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Kitchen design trending toward smarter, warmer

A clean look is trending in kitchens for 2024, with a bonus if you use the Pantone Color of the Year, Peach Fuzz.
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The most functional, valued and essential room in your home remains your kitchen – a sacred space where family members regularly gather to prep food, enjoy meals and congregate socially. Considering its increased significance, it makes sense to keep your finger on the pulse of what’s new and different in kitchen designs, the pros agree.

“The kitchen is often considered the heart of the home. Staying updated with kitchen design trends ensures that homeowners will have a space that’s both functional and aesthetically pleasing,” Brad Smith, an interior designer and CEO of Omni Home Ideas, explains. “Making wise design improvements can also impact your home’s resale value and prevent the kitchen from feeling outdated or lacking modern functionalities.”

Diana Melichar, owner of Melichar Architects in Lake Forest, Illinois, says the kitchen has continued to evolve as a personal expression and reflection of homeowners’ lifestyles.

“As we spend more time living and working in our homes, we are reimagining how we dine in and entertain, and our personal, eclectic styles are showing through in our kitchen design selections,” she says.

So, what’s on tap in the kitchen of 2024? Here’s a breakdown of trends we can expect heading into next year.

“In 2024, we anticipate kitchens becoming smarter,” says Ginadi Feldman, CEO of Feldman Construction, a local custom-building firm in the San Francisco Bay Area. “From my experience working with clients in the Bay Area, more clients are requesting smart kitchens than ever before. This trend implies a stronger emphasis on kitchens as spaces for not only cooking but also for working, socializing and exercise. Picture integrative workstations, smart appliances seamlessly synchronized with your devices and versatile dining areas.”

Camie Anderson, an interior designer in Seattle, foresees cleaner kitchens in the months ahead.

“Homeowners will be looking to eliminate visual clutter by integrating built-in appliances to replace countertop appliances, including espresso makers, steam ovens and speed ovens,” she prognosticates. “Large luxury ranges with statement hoods will also be replacing cooktops and wall ovens as a nod to old world hearths.”

Upgraded kitchen faucets are anticipated, too, according to Danielle DeBoe Harper, senior creative style manager for Moen.

“Kitchen faucets are becoming more customizable to fit with any home aesthetic. From the handle design and variety of finishes to innovative touchless technology, I believe this heightened sense of customization will continue to evolve,” DeBoe Harper says. “And within the retro revival kitchen design trend, homeowners could lean more toward chrome, matte black, or brushed gold finishes to create a delightful contrast. Mixing metals in the kitchen to create a contrast allows people to bring subtle attention to the most used fixture in that room.”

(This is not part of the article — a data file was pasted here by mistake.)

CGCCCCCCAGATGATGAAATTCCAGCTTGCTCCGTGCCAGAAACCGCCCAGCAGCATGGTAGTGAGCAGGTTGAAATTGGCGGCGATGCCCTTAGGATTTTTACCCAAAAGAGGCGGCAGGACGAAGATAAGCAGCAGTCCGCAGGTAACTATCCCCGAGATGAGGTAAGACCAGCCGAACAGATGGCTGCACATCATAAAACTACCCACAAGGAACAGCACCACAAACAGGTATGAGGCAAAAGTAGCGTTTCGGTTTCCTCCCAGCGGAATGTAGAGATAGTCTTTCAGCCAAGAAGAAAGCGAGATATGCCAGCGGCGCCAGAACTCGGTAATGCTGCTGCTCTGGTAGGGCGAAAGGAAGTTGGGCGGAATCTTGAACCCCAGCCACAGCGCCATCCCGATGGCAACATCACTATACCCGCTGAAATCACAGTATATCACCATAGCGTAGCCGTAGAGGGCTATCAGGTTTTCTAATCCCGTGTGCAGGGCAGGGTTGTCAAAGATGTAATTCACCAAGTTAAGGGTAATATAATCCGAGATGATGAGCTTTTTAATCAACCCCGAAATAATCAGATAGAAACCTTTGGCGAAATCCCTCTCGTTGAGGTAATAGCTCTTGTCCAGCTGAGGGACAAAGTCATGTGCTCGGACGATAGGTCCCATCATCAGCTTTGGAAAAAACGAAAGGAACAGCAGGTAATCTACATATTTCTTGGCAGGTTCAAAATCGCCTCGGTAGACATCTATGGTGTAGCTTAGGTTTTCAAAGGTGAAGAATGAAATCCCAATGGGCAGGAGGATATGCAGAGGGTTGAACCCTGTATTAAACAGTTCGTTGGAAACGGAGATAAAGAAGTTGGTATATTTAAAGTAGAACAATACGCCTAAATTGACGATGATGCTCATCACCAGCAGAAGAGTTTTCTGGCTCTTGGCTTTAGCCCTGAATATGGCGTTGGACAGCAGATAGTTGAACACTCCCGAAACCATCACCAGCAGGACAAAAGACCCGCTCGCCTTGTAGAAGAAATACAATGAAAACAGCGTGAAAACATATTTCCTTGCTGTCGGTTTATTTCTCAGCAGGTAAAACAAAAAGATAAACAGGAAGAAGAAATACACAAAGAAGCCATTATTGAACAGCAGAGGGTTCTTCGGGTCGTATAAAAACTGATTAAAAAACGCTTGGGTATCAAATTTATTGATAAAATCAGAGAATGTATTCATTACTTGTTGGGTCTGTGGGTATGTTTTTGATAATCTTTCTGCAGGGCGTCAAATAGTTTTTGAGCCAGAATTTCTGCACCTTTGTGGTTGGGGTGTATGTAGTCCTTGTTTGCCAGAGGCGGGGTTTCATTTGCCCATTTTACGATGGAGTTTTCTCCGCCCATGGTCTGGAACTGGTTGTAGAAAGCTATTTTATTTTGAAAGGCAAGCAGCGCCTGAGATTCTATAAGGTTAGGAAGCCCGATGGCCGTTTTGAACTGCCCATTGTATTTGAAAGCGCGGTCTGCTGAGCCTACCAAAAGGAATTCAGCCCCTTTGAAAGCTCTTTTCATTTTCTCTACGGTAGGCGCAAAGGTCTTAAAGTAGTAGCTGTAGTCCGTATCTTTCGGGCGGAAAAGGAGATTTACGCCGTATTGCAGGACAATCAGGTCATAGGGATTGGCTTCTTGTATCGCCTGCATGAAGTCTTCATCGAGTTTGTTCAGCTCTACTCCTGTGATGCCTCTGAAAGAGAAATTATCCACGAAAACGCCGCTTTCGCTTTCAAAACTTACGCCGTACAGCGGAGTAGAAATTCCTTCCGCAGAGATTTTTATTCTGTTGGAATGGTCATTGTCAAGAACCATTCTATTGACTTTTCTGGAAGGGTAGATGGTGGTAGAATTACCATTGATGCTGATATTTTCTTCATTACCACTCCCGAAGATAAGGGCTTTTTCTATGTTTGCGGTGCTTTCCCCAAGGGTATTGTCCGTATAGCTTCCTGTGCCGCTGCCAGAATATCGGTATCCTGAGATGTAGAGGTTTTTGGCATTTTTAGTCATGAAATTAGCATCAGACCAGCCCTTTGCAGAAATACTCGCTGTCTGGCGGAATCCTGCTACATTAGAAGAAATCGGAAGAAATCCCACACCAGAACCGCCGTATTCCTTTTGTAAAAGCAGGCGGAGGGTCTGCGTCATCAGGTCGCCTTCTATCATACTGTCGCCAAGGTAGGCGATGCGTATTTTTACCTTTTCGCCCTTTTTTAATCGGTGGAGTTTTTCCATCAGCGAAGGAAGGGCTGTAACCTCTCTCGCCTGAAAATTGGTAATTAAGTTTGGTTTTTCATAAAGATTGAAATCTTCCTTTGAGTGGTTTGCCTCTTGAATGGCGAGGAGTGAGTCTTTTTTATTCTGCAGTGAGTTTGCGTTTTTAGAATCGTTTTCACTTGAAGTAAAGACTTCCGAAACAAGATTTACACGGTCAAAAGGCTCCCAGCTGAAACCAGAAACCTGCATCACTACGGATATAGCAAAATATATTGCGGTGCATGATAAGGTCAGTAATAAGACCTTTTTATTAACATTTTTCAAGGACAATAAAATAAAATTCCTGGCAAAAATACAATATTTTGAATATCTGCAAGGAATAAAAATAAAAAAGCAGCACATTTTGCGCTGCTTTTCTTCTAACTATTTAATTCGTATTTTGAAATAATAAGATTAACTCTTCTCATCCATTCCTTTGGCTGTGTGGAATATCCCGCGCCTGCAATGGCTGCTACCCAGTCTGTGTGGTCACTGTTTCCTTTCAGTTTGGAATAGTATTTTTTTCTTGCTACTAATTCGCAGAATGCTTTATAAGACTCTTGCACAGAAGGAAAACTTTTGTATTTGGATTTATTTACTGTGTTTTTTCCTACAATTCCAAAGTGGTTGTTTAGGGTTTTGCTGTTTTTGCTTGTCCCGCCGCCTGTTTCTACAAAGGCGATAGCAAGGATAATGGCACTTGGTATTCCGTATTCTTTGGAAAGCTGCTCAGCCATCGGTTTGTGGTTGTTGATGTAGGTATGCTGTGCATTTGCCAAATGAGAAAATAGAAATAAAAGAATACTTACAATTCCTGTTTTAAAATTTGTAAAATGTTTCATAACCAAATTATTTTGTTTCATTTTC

Smith envisions more kitchens next year implementing open shelving, allowing homeowners to showcase their dishware.

“Will also see more smart kitchens that integrate the latest technology – from smart fridges to voice-activated lighting. Eco-friendly countertops, cabinetry, and appliances will be sought after, too, as homeowners increasingly gravitate to sustainable materials. And natural hues and tactile finishes will reflect the broader trend of biophilic design, with earthy tones and textures being popular,” notes Smith.

Melichar believes several key movements are afoot that will gain traction next year.

Homeowners are looking for color in their kitchens this year, says Diana Melichar of Melichar Architects in Lake Forest, Illinois.
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“The kitchen as a sterile and cold place is gone. Increasingly, homeowners are adding layers of color, textures and finishes, as well as warmer tones with bold pops of color that can add playfulness and focal points. Organic, saturated colors are particularly popular, such as inky blues, dark forest greens and charcoal greys that give a timeless feel and pair well with classic furnishings, natural accents and transitional cabinet lines,” she says. “Rich browns, saffron yellows and terra-cotta colors will be paired more often with neutrals, such as beiges and off-whites.”

Interior layering is another Melichar prediction.

“From decorative toe kicks and feet on cabinet bottoms to armoire-styled cupboards, we are seeing more furniture-like cabinetry in homes. Floor-to-ceiling cabinets and concealed small appliances are popular, too, and in-door fabric and metal mesh panels as well as stained glass are having a revival,” she continues.

Expect glossy finishes as an overly ornate design to take a backseat in favor of more natural and minimalist aesthetics, per Smith. And crisp white kitchens are slowly evolving out of this space, too.

“I foresee the decline of monochromatic kitchens and overly industrial-looking kitchens. The cold, sterile aesthetic doesn’t create that inviting of an atmosphere. That means we will begin you to move away from excessive stainless steel and opt for warmer materials,” says Feldman.

For kitchen inspiration, it pays to browse design magazines and websites, scour social media for ideas, and watch home improvement reality shows.

Warmer materials are making a comeback in kitchen design, says Ginadi Feldman of Feldman Construction in the San Francisco Bay Area.
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“Also, consider consulting with a kitchen designer or a design-build firm. Experienced professionals can help turn your ideas into a reality, implementing both aesthetics and functionality,” Feldman adds.

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